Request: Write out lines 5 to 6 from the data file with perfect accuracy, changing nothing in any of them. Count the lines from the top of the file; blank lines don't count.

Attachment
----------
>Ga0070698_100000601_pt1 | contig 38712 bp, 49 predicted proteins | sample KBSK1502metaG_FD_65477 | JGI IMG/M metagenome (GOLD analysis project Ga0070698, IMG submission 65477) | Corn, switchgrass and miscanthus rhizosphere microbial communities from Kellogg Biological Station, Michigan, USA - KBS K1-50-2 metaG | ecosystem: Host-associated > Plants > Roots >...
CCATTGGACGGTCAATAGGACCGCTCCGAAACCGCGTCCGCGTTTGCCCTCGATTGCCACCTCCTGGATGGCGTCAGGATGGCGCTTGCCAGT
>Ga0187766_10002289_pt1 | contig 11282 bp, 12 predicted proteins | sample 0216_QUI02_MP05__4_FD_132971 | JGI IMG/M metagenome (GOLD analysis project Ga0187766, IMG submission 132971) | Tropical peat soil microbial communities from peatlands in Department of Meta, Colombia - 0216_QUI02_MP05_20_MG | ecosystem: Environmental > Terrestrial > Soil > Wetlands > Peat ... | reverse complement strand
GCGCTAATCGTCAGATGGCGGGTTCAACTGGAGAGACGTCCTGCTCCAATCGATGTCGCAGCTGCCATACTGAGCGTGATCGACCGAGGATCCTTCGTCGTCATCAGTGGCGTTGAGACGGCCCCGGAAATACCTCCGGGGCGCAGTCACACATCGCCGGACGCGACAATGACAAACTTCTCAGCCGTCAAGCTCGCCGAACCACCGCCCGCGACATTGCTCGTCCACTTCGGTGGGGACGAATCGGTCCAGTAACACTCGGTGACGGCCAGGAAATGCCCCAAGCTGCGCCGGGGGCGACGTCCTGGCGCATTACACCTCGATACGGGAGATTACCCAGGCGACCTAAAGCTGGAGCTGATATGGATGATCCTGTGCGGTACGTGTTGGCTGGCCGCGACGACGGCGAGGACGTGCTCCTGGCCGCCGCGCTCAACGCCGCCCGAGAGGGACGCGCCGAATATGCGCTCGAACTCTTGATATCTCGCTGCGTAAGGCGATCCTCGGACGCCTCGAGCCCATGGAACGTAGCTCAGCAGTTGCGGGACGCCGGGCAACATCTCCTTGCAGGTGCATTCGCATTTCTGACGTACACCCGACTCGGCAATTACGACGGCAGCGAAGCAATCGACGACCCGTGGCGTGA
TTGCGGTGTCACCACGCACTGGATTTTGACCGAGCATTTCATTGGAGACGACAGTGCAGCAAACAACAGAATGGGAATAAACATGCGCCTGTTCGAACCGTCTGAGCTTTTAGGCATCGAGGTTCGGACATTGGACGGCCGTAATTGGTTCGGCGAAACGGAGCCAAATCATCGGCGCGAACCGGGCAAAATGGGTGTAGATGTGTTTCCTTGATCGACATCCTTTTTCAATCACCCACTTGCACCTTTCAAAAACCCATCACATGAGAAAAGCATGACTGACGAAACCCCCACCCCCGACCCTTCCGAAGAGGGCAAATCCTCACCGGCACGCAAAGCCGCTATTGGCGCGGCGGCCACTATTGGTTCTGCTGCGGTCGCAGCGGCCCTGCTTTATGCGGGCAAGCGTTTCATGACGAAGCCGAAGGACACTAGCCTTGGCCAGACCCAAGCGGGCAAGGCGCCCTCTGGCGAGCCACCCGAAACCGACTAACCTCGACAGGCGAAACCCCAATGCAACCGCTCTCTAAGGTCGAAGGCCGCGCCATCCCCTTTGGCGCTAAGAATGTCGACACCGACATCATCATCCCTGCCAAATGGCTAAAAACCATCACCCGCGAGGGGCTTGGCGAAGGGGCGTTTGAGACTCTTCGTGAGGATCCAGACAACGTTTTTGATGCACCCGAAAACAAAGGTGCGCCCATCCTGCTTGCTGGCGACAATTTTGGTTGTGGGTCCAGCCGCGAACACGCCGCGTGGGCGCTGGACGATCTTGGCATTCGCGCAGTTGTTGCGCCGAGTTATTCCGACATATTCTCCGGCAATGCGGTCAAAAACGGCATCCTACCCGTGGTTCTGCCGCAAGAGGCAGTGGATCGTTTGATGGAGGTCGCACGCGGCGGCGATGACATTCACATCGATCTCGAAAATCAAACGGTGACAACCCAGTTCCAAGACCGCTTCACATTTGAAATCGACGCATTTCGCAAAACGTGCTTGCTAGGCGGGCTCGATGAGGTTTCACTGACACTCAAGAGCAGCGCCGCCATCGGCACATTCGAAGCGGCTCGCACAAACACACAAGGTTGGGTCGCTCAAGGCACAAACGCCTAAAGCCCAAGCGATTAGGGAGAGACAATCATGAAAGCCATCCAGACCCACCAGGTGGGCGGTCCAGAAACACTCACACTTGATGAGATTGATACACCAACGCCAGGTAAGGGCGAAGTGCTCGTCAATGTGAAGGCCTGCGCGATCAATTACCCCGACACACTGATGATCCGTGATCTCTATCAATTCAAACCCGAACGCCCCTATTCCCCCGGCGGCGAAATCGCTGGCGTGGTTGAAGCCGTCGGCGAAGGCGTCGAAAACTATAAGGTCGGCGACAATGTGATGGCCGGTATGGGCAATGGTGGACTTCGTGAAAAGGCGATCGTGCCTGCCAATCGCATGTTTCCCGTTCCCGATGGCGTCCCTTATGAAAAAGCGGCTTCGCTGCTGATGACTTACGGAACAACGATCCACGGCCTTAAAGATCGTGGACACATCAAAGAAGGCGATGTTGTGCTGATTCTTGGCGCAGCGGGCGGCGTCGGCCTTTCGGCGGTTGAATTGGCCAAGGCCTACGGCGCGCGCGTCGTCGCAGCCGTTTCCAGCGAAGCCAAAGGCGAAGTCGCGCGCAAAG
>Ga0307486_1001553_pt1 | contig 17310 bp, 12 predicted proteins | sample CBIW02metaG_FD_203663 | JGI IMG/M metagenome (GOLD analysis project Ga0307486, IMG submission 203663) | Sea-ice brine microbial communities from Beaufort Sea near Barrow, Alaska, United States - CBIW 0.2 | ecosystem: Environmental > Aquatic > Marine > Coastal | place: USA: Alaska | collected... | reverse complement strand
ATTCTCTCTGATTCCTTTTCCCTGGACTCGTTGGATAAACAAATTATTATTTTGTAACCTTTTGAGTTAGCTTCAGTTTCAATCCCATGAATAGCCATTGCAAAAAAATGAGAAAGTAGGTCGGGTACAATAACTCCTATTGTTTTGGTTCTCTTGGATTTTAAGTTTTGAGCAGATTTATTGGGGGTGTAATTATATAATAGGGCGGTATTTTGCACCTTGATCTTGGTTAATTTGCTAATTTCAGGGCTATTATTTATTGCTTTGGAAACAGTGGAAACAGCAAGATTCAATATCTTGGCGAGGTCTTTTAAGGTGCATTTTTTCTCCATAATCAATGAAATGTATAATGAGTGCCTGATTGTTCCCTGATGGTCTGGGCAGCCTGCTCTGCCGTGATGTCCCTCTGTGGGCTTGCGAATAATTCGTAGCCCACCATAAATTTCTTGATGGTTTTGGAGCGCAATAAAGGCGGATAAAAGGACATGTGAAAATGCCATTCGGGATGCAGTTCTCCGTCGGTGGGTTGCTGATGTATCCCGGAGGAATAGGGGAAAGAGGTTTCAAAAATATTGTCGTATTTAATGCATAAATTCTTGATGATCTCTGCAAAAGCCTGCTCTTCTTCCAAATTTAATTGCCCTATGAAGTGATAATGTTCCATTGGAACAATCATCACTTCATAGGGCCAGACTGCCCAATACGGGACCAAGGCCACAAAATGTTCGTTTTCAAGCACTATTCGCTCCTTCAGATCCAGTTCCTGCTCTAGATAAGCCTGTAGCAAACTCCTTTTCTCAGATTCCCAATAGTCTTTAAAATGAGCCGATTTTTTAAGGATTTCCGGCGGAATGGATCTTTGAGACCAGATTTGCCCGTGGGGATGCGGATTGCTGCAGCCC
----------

TTGCGGTGTCACCACGCACTGGATTTTGACCGAGCATTTCATTGGAGACGACAGTGCAGCAAACAACAGAATGGGAATAAACATGCGCCTGTTCGAACCGTCTGAGCTTTTAGGCATCGAGGTTCGGACATTGGACGGCCGTAATTGGTTCGGCGAAACGGAGCCAAATCATCGGCGCGAACCGGGCAAAATGGGTGTAGATGTGTTTCCTTGATCGACATCCTTTTTCAATCACCCACTTGCACCTTTCAAAAACCCATCACATGAGAAAAGCATGACTGACGAAACCCCCACCCCCGACCCTTCCGAAGAGGGCAAATCCTCACCGGCACGCAAAGCCGCTATTGGCGCGGCGGCCACTATTGGTTCTGCTGCGGTCGCAGCGGCCCTGCTTTATGCGGGCAAGCGTTTCATGACGAAGCCGAAGGACACTAGCCTTGGCCAGACCCAAGCGGGCAAGGCGCCCTCTGGCGAGCCACCCGAAACCGACTAACCTCGACAGGCGAAACCCCAATGCAACCGCTCTCTAAGGTCGAAGGCCGCGCCATCCCCTTTGGCGCTAAGAATGTCGACACCGACATCATCATCCCTGCCAAATGGCTAAAAACCATCACCCGCGAGGGGCTTGGCGAAGGGGCGTTTGAGACTCTTCGTGAGGATCCAGACAACGTTTTTGATGCACCCGAAAACAAAGGTGCGCCCATCCTGCTTGCTGGCGACAATTTTGGTTGTGGGTCCAGCCGCGAACACGCCGCGTGGGCGCTGGACGATCTTGGCATTCGCGCAGTTGTTGCGCCGAGTTATTCCGACATATTCTCCGGCAATGCGGTCAAAAACGGCATCCTACCCGTGGTTCTGCCGCAAGAGGCAGTGGATCGTTTGATGGAGGTCGCACGCGGCGGCGATGACATTCACATCGATCTCGAAAATCAAACGGTGACAACCCAGTTCCAAGACCGCTTCACATTTGAAATCGACGCATTTCGCAAAACGTGCTTGCTAGGCGGGCTCGATGAGGTTTCACTGACACTCAAGAGCAGCGCCGCCATCGGCACATTCGAAGCGGCTCGCACAAACACACAAGGTTGGGTCGCTCAAGGCACAAACGCCTAAAGCCCAAGCGATTAGGGAGAGACAATCATGAAAGCCATCCAGACCCACCAGGTGGGCGGTCCAGAAACACTCACACTTGATGAGATTGATACACCAACGCCAGGTAAGGGCGAAGTGCTCGTCAATGTGAAGGCCTGCGCGATCAATTACCCCGACACACTGATGATCCGTGATCTCTATCAATTCAAACCCGAACGCCCCTATTCCCCCGGCGGCGAAATCGCTGGCGTGGTTGAAGCCGTCGGCGAAGGCGTCGAAAACTATAAGGTCGGCGACAATGTGATGGCCGGTATGGGCAATGGTGGACTTCGTGAAAAGGCGATCGTGCCTGCCAATCGCATGTTTCCCGTTCCCGATGGCGTCCCTTATGAAAAAGCGGCTTCGCTGCTGATGACTTACGGAACAACGATCCACGGCCTTAAAGATCGTGGACACATCAAAGAAGGCGATGTTGTGCTGATTCTTGGCGCAGCGGGCGGCGTCGGCCTTTCGGCGGTTGAATTGGCCAAGGCCTACGGCGCGCGCGTCGTCGCAGCCGTTTCCAGCGAAGCCAAAGGCGAAGTCGCGCGCAAAG
>Ga0307486_1001553_pt1 | contig 17310 bp, 12 predicted proteins | sample CBIW02metaG_FD_203663 | JGI IMG/M metagenome (GOLD analysis project Ga0307486, IMG submission 203663) | Sea-ice brine microbial communities from Beaufort Sea near Barrow, Alaska, United States - CBIW 0.2 | ecosystem: Environmental > Aquatic > Marine > Coastal | place: USA: Alaska | collected... | reverse complement strand